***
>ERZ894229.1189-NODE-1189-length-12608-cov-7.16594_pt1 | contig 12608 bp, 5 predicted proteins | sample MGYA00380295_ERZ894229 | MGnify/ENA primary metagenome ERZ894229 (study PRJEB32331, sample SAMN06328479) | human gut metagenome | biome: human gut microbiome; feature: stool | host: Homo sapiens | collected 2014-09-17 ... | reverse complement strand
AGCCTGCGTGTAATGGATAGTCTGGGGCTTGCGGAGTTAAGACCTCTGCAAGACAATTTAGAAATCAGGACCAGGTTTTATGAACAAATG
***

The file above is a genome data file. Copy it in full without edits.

>ERZ894229.1189-NODE-1189-length-12608-cov-7.16594_pt1 | contig 12608 bp, 5 predicted proteins | sample MGYA00380295_ERZ894229 | MGnify/ENA primary metagenome ERZ894229 (study PRJEB32331, sample SAMN06328479) | human gut metagenome | biome: human gut microbiome; feature: stool | host: Homo sapiens | collected 2014-09-17 ... | reverse complement strand
AGCCTGCGTGTAATGGATAGTCTGGGGCTTGCGGAGTTAAGACCTCTGCAAGACAATTTAGAAATCAGGACCAGGTTTTATGAACAAATG